Benefits:

  • Share in the success as trauma victims overcome their past.
  • Collaborate with team members in the education system to work toward a better tomorrow by helping victims of today.
  • Enjoy variety in your work, as each appointment and client must be handled uniquely.
  • Experience social interaction in your day via client appointments, meetings with colleagues, and engaging conferences.

Drawbacks:

  • It’s often difficult to separate personal and professional feelings, especially on subjects concerning child trauma.
  • Victims may initially be resistant to therapy and the therapist.
  • Dealing with government regulations can be frustrating and at times, may seem contradictory to your vision.
  • There may be quite a bit of paperwork when you would rather be working with individuals or attending seminars.

Trauma-informed specialist professional development

As a trauma-informed specialist, your growth opportunities may be limited by your organization. Some school systems may have the budget to employ their own trauma specialist, while others will share a government-sponsored employee across many districts.

If you work for a government agency or nonprofit organization, you may be able to advance to team coordinator or department head, and if you wish to make national changes, a career move to politics may be a possibility. Either way, advanced degrees can be extremely helpful as you move up the ladder.

Continuing education requirements for trauma-informed specialists

Trauma-informed specialists and coordinators deal with a large body of research on a professional basis, and so they must keep up to speed with frequent refresher training. New research is continuously being done in the fields of trauma awareness and its implications, which motivates professionals in this field to read peer-reviewed journals and attend academic symposiums to keep their working knowledge fresh.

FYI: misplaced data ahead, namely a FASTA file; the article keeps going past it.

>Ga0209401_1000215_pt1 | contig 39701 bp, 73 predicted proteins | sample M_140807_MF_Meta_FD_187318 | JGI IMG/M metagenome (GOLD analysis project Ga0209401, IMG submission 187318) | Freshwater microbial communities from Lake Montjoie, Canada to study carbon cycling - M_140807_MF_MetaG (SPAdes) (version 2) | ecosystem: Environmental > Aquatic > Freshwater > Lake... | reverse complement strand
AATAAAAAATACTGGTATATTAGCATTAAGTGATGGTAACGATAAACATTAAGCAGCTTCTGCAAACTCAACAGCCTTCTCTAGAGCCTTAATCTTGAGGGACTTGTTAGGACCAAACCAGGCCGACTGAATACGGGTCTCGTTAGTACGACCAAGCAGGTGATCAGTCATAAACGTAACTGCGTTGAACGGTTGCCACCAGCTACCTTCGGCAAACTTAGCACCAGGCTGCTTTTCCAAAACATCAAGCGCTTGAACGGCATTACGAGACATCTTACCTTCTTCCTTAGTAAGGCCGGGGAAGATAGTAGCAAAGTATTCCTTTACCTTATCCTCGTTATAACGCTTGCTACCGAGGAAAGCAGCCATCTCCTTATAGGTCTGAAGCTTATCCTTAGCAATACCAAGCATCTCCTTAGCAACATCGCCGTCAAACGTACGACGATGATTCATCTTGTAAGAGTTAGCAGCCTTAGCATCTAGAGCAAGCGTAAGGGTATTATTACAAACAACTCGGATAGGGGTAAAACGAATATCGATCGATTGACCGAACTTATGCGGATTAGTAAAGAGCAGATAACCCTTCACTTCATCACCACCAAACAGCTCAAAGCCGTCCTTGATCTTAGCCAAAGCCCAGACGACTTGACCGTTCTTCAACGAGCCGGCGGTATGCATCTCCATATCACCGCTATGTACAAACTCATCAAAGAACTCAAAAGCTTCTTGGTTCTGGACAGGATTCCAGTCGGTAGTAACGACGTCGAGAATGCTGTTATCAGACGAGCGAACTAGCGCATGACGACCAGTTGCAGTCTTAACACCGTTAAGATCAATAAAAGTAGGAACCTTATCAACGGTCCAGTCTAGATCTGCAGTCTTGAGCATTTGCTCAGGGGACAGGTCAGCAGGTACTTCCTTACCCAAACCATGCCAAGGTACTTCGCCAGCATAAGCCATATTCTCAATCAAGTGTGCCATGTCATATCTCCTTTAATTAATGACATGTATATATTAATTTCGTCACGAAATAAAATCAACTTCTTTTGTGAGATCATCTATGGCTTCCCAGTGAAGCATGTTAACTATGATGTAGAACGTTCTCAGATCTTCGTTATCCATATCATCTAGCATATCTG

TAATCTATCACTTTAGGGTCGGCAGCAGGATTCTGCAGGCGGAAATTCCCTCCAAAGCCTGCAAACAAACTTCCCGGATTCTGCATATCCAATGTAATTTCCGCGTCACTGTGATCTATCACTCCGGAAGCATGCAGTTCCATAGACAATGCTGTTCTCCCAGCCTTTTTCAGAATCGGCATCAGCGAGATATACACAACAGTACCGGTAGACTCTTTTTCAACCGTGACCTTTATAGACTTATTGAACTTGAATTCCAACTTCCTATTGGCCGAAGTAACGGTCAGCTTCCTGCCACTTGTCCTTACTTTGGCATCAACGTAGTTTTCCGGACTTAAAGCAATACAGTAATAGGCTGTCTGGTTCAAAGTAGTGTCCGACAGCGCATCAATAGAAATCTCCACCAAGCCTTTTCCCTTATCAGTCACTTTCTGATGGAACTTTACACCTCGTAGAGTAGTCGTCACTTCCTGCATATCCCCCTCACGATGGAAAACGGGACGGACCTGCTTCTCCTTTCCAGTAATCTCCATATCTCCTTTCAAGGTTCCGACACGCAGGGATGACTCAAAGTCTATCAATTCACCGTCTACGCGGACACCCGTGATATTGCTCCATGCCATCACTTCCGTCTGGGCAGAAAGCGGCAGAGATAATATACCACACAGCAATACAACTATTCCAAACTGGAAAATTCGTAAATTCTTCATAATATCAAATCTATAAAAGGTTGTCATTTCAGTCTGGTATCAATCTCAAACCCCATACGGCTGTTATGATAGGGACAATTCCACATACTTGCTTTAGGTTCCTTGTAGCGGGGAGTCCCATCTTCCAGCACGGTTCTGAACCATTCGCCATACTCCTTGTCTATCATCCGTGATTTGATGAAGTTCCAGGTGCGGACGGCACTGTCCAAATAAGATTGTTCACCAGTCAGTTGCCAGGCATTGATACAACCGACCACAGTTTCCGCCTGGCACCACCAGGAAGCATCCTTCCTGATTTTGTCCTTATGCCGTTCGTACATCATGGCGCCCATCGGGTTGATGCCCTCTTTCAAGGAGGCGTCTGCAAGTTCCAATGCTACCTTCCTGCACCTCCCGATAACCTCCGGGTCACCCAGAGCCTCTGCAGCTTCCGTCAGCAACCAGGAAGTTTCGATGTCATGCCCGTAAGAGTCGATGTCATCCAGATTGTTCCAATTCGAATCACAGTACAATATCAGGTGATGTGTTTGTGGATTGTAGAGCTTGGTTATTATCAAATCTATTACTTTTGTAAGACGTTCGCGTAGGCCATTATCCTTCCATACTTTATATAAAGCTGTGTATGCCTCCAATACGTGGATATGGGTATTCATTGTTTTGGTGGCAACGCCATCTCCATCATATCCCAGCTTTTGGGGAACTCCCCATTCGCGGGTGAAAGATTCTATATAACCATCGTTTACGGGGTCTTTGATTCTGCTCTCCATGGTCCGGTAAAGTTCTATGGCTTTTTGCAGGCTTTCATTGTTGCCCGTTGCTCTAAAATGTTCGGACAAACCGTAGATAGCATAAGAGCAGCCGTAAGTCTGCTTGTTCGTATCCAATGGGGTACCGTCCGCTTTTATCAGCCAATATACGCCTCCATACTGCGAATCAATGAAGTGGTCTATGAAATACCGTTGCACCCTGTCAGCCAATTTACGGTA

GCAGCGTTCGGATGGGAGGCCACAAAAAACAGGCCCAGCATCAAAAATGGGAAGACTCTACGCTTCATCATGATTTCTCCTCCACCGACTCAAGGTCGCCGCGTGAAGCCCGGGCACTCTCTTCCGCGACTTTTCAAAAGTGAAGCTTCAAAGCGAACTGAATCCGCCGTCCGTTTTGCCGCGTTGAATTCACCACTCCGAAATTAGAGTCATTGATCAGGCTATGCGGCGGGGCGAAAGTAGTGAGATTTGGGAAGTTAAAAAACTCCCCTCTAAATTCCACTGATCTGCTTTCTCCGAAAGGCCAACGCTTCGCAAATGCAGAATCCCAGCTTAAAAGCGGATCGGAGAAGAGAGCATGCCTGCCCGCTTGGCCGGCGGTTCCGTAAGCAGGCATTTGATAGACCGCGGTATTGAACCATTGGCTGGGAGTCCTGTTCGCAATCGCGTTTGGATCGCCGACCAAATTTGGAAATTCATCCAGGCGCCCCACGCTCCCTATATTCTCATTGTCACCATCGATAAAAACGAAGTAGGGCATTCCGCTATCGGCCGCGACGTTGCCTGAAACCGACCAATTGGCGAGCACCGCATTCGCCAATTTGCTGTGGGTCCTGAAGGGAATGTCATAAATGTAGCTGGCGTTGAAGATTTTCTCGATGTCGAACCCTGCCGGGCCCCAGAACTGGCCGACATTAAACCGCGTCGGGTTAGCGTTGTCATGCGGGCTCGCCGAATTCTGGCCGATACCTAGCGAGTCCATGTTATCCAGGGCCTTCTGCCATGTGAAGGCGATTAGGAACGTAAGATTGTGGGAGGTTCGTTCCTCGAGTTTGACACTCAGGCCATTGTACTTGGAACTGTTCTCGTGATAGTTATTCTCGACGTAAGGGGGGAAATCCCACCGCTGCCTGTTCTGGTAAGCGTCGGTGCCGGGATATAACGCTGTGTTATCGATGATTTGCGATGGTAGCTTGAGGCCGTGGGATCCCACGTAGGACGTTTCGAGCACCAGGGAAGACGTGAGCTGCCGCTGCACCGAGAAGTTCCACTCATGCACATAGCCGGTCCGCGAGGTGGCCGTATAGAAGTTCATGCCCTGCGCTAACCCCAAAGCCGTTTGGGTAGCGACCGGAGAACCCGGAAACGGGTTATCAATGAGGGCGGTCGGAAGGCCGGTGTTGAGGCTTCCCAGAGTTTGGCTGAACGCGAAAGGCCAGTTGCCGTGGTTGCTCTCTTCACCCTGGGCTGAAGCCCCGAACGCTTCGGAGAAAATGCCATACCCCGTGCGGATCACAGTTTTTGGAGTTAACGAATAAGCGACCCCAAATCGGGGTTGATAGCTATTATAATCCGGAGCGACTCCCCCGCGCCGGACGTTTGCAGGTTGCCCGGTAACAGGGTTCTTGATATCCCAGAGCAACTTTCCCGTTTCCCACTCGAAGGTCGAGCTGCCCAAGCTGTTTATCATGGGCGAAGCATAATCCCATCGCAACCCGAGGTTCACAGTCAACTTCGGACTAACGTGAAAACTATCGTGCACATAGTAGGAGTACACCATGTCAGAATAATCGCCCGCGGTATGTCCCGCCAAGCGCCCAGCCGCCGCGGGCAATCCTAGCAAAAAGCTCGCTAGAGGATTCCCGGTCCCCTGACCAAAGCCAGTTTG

Continuing education requirements vary with the details of the position a trauma-informed specialist holds, but many practitioners also have professional certifications in medicine, social work, law, therapy, and other relevant fields. 

The International Trauma Training Institute licenses trauma-informed healthcare professionals, and the organization offers renewals for practitioners’ licenses for one, two, or three years. The Institute accepts CE credits from any accredited institution that offers relevant clinical applications. A minimum of six hours of clinical CE must be provided for a one-year renewal, with 12 needed for two-year renewals and 18 credits for three-year license renewals.

Professional associations for trauma-informed specialists and coordinators

Organizations made up of like members in your career field give you the opportunity to share ideas and learn new tactics.

Best of the web

The internet has a lot of resources to help trauma-informed specialists learn and apply their trade, as well as to stay in touch with other experts in the field and make much-needed connections for work. Because the trauma-informed model touches so many fields of care, multiple disciplines have resources online to help coordinators work with medical and other practitioners.